A lot of them recognize this period and they feel very emotional. They need to speak about this period. What is interesting, too, and it’s specific to friends here: a lot of them said, “OK, now I understand what happened, and why my mother or my father never speak about this period. Because now, this is the third generation. The previous generation never speak about the French or the French war with Algeria.
And now there is another generation that comes here because it was a civil war.
It’s like me, you know. These families have children and these children never know about this period because it’s like a taboo, you know. They discovered the history of their parents in this movie.
Men, especially from Africa and Arab countries, ask every time why the men are so bad in the movie. And I answer: but the women are worse! The person who killed the journalist is a woman. There is no good or bad woman, and no good or bad man. It’s the complexity of human beings.
What is very interesting is that the movie was censored in Algeria.
People find alternative ways to watch the movie. And I know it’s very illegal! But it is very important that the people can see this story, which is their story. A lot of people are traumatized to this day, and they see the movie and they say “ok, now we see concretely these images and I will speak about my feelings at that time.” It’s like a therapy..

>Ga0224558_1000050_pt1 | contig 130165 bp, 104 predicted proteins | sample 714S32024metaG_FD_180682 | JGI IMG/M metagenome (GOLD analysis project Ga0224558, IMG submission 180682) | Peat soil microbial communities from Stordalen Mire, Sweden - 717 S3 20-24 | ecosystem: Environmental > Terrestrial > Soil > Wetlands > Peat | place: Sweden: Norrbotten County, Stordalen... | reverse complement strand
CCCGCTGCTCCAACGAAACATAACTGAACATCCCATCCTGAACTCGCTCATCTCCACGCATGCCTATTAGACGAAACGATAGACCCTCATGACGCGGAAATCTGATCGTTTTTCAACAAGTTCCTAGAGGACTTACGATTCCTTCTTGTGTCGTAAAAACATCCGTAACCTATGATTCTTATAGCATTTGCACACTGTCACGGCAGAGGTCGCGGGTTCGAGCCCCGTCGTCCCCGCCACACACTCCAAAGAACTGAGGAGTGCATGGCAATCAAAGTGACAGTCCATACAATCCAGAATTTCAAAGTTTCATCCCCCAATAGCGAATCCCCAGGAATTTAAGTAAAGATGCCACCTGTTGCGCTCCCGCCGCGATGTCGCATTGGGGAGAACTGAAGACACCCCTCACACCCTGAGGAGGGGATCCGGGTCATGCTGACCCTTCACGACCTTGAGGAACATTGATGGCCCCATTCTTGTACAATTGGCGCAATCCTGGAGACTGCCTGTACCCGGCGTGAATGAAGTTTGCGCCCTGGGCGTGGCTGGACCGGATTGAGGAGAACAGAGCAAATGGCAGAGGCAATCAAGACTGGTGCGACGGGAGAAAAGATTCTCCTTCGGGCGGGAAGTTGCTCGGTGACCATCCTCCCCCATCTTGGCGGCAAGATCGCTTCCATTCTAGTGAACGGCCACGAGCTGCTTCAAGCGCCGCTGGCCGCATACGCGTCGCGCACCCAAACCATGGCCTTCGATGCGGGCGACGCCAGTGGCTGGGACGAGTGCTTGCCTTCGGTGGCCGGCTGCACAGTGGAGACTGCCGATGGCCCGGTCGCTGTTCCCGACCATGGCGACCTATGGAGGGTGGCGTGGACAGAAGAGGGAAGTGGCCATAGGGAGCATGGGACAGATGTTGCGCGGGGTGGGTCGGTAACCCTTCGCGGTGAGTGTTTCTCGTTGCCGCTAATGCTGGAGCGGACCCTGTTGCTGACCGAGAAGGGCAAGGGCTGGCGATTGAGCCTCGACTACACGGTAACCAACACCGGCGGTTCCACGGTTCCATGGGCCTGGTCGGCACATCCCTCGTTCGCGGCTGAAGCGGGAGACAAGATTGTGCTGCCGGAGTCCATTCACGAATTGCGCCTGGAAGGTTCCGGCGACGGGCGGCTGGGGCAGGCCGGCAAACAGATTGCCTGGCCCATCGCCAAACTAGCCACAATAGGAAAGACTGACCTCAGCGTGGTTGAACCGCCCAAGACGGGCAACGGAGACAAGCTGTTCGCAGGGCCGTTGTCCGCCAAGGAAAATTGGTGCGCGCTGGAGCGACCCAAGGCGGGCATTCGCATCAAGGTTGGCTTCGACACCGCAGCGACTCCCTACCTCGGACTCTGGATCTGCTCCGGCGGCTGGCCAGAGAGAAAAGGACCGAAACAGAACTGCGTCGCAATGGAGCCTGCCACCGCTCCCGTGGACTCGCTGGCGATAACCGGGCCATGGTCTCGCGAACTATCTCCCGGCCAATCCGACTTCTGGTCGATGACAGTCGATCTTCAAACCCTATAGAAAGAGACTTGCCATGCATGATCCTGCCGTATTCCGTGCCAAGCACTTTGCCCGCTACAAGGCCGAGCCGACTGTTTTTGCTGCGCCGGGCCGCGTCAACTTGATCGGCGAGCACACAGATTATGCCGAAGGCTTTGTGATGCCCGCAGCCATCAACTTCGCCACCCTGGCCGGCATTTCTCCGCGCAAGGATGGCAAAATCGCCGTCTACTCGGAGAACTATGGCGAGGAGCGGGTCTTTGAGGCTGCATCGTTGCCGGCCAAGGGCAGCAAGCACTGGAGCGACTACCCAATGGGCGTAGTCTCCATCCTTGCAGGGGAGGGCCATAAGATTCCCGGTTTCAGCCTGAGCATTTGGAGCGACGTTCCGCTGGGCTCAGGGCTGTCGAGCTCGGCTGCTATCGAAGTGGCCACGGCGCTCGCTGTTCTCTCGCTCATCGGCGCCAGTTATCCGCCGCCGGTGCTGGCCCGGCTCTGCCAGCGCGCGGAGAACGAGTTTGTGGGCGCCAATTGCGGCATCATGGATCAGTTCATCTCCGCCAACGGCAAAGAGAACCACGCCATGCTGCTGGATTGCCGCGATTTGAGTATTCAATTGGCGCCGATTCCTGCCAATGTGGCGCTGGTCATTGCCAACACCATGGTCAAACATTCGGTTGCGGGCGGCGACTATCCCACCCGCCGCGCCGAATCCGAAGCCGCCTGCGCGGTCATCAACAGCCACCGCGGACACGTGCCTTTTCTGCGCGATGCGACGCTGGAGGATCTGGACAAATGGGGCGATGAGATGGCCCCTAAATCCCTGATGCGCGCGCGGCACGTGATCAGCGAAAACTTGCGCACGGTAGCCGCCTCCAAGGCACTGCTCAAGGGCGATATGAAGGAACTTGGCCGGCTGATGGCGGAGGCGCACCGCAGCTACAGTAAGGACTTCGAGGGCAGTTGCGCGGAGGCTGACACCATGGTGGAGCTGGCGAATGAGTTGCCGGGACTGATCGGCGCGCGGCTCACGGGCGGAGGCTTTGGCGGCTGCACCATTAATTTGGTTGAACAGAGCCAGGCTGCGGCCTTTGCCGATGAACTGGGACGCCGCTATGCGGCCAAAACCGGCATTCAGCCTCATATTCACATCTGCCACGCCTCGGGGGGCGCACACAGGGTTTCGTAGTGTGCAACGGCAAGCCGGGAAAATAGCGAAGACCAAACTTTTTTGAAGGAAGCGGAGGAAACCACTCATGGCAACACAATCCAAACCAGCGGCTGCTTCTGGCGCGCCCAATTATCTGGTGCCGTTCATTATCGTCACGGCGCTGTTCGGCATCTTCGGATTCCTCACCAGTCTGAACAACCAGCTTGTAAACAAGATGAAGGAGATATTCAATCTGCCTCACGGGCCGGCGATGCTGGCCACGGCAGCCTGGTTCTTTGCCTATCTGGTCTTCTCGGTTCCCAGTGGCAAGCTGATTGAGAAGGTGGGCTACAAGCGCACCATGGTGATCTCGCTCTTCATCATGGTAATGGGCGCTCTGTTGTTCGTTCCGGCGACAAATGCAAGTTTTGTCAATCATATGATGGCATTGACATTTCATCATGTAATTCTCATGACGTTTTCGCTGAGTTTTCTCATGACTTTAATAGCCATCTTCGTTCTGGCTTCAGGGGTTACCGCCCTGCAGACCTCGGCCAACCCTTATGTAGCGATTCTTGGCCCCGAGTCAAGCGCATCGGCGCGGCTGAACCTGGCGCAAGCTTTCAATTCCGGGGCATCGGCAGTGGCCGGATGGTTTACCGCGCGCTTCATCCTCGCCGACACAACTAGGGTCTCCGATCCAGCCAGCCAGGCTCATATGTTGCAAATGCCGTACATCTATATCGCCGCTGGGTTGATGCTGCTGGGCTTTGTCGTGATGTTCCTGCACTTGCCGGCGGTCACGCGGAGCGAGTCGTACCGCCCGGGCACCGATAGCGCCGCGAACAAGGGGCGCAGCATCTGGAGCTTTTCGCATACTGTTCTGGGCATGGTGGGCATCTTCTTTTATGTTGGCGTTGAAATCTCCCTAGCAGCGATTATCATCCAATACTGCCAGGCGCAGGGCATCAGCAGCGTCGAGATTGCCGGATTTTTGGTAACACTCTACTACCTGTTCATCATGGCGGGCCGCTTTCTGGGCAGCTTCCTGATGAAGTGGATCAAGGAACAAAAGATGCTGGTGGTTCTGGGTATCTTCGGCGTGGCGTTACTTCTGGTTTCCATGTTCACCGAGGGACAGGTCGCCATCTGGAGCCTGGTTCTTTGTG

WIF: Joy and love and laughter exist side-by-side with trauma and loss in this film.
It offers such hope. So I can imagine that this would be a very difficult film for people who lived during that period and whose families were affected, to watch and be immersed in it.
MM: Yes. Yes. But, you know, hope and humor were the only things that we had at that time. And music, of course. It was our moment of freedom, because in this horror, the only thing is to find a way to be – not ironic, but to love, to laugh, to joke…dramatic jokes! Tragi-comique, we say.
WIF: Are you working on a new project now?
MM: Yes, I’m working a continuation of PAPICHA. I started something with Algeria, and now I need to finish another part about what’s happening today, because it’s a very important period. In Algeria, there’s three very big periods: colonialism with the French; the civil war; and what’s happening today. We call it the Smiler Revolution. And this is very important because it’s been, like, 10 months now. My movie is about this period, but only in the background. [The audience] follows a dancer. We speak about her life. And it’s again, about women and their bodies, because the body is very, very important in that society.